The Power of Three

I joined a small writers group recently and it has added new energy to my story telling. Perhaps I should point out that the group is small in number, not short in stature, and that a lot of the energy I feel comes from the fact the others also write a sort of fantasy – science fiction- metaphysical melange like I do.

life lessons11We hold animated discussions about how telepathy works and how to write a phrase readers will want to quote and the other day we got started on ideas that are inherently powerful, even magic if you will. The best example we could find was the power of the number three.

Make three wishes. Blood, sweat and tears. ABC. The popularity of a trilogy. Star Wars’ brilliant three trilogies. Yes, I even wrote a whole fiction book called “C to the power of three.” The Huffington Post has a fun article on threes and marketing experts are happy to advise you on how to harness its power.

But no one seems to have this figured out better than those who compose country western songs. Seriously. I was not well acquainted with the musical genre before I wrote c3, but my hero Teddie was clearly a fan of it. I had made sounds tracks for the main characters in my other books and was compelled to do the same here. So I sought out CW songs that fit my story and Teddie’s personality and yet which I liked okay too. You can find all of them on the music page for this blog.

Almost every song tells a story, unlike most music in other genres. Every story is told in three parts. Always three parts. Each story is more compelling than you would expect, grabbing your heartstrings with an almost magical grip. Past, present future. The power of three.

Today I updated the music page with more details about my schmaltziest song, “Laughed Until We Cried” performed by Jason Aldean. Dammit I don’t like sappy music, but this one gets me every time. It must be that three thing that he uses so well.

Enjoy this excerpt from where the song appears in the book, and then enjoy the video at the end.  Grab a tissue. That power of three thing might get to you also.

Ariel got word from work that she had to leave a day early for a business meeting in Germany and Teddie was surprised to find herself sad at the news. The night before Ariel left, the two sisters sat together at the kitchen table, laughing and reminiscing, and Teddie realized how helpful it had been to have a relative close by as she went through this. She went to bed with a touching song about reliving family memories called “Laughed Until We Cried” playing in her head.

In spite of the soothing start to the night, she woke up a couple of hours later, filled with worry. On Lawan’s advice she had refrained from traveling in her mist body since the surgery, and she was growing more concerned about Usha by the day. She looked down and saw Usha, and she thought she was dreaming. Then as the absolute silence sunk in, she realized that she had gone traveling without meaning to.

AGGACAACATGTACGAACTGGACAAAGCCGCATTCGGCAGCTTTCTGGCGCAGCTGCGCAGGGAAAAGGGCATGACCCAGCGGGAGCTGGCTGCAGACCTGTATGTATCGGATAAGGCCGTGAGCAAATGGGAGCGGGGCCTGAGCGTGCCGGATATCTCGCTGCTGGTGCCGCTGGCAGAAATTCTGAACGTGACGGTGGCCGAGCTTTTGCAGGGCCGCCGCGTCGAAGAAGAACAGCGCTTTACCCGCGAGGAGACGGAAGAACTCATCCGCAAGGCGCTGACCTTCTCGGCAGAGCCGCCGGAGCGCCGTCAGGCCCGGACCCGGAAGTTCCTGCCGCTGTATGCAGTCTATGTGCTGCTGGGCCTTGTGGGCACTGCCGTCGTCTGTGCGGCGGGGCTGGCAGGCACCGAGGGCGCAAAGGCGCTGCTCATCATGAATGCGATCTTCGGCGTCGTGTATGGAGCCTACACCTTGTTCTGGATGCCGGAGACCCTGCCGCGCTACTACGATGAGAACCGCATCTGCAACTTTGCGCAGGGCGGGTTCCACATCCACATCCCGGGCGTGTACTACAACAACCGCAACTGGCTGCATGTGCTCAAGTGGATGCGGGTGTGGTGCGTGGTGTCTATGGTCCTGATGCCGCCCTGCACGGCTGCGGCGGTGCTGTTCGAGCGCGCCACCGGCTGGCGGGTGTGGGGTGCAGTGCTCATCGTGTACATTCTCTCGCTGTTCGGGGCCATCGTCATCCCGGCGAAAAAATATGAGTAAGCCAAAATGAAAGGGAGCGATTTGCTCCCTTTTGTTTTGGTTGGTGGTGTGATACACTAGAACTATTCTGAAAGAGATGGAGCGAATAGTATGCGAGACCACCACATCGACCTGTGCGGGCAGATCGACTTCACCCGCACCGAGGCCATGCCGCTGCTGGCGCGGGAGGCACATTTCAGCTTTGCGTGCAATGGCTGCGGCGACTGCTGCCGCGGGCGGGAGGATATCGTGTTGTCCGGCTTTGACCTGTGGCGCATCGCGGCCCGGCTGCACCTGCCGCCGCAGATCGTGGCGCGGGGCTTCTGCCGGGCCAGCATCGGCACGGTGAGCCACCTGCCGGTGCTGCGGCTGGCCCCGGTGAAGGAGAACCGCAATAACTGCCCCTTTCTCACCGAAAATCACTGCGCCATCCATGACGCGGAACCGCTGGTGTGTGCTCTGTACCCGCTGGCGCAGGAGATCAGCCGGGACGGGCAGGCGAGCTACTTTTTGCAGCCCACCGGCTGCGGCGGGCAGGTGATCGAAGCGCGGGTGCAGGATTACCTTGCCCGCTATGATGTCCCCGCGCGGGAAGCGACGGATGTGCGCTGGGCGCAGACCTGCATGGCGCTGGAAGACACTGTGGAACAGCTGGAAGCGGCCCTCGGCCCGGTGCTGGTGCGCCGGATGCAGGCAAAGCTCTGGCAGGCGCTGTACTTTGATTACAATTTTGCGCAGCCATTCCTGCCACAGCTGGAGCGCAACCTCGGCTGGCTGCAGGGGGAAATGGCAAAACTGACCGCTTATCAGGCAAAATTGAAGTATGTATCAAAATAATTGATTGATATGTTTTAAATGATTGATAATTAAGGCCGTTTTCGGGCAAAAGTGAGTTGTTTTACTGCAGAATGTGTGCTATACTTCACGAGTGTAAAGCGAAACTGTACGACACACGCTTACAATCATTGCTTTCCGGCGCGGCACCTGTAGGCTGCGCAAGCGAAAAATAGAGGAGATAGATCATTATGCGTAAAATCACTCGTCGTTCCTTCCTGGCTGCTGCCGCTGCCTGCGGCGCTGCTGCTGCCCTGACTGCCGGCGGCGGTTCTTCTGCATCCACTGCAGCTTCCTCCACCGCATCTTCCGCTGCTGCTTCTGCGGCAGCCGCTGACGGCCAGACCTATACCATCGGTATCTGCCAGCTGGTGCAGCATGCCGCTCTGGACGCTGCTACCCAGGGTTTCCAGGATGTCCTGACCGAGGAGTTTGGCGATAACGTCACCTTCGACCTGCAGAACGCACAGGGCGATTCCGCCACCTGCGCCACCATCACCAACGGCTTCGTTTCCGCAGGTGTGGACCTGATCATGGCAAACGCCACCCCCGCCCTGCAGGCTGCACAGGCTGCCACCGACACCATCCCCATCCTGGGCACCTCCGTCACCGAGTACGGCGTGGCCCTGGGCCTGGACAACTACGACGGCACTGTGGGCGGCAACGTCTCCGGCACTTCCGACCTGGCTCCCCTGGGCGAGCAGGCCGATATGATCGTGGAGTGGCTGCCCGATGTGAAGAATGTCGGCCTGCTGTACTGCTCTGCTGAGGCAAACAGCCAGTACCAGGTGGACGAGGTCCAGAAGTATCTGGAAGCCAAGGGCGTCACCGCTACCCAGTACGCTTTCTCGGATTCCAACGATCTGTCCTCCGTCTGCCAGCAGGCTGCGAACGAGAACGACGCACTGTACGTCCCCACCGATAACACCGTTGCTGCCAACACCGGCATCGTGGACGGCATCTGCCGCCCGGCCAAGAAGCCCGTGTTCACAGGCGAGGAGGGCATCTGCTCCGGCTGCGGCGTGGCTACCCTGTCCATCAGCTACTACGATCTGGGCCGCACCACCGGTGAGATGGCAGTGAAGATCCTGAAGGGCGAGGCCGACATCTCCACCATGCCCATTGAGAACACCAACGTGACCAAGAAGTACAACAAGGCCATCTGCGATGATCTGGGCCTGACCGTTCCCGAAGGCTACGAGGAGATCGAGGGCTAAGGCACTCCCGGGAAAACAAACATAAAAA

Usha lay sleeping, fully dressed in robes that looked much like Lhatu’s. She was sleeping on a mat in someone’s kitchen. She seemed fine, but Teddie thought that there would be no harm in looking around a little more to make sure.

Teddie entered each room. Usha was in a home with two parents and three children. It was small and simple, but also clean, warm and cozy, and well decorated with children’s art. Teddie was going to go out on a limb and guess that the mat in the kitchen constituted the family’s guest room. These nice people must have taken her in for the night. Teddie felt an odd pang that for all the much-touted hospitality and generosity in her own home of Texas, no one she knew would even dream of providing lodging to a traveling stranger. And sadly, it was often wise that they did not do so.

She tried to see any detail at all that might help her figure out whose home this was. The children’s art, the handmade furniture, even the pile of shoes by the door. It was true, she knew it for a fact. If she could just bring back a picture of any one of these, it could be circulated around and somebody somewhere would recognize this place. Teddie stared hard at each scene, wishing she could memorize and redraw it. What a crying shame that she could not.

She woke up with tears of frustration in her eyes and as she rubbed the water away, she knew it. She simply knew how to do it. She crept into the den where Lawan and Awut both slept, and she shook her trainer awake. Awut took one look at her face and he could tell as well.

Videos taken at a concert can be good or downright awful, and this one of Jason Aldean performing “Laughed Until We Cried” live at Memorial Coliseum in Ft. Wayne, Indiana on October 22, 2010 is one of the good kind. It captures the energy of the crowd and feel of the concert while still providing enough reasonable quality audio and video for the viewer to enjoy the music.

Because she could ….

bolder6A couple of months ago I wrote about March as Women’s History month, and the corresponding wealth of sites celebrating songs that empower women. Buzz Feed, The BoomBox, and vh1 all had their lists complete with best lines from the song, the reason the song is great, and a video to enjoy. I concatenated the lists together to create my own mega celebration of female power.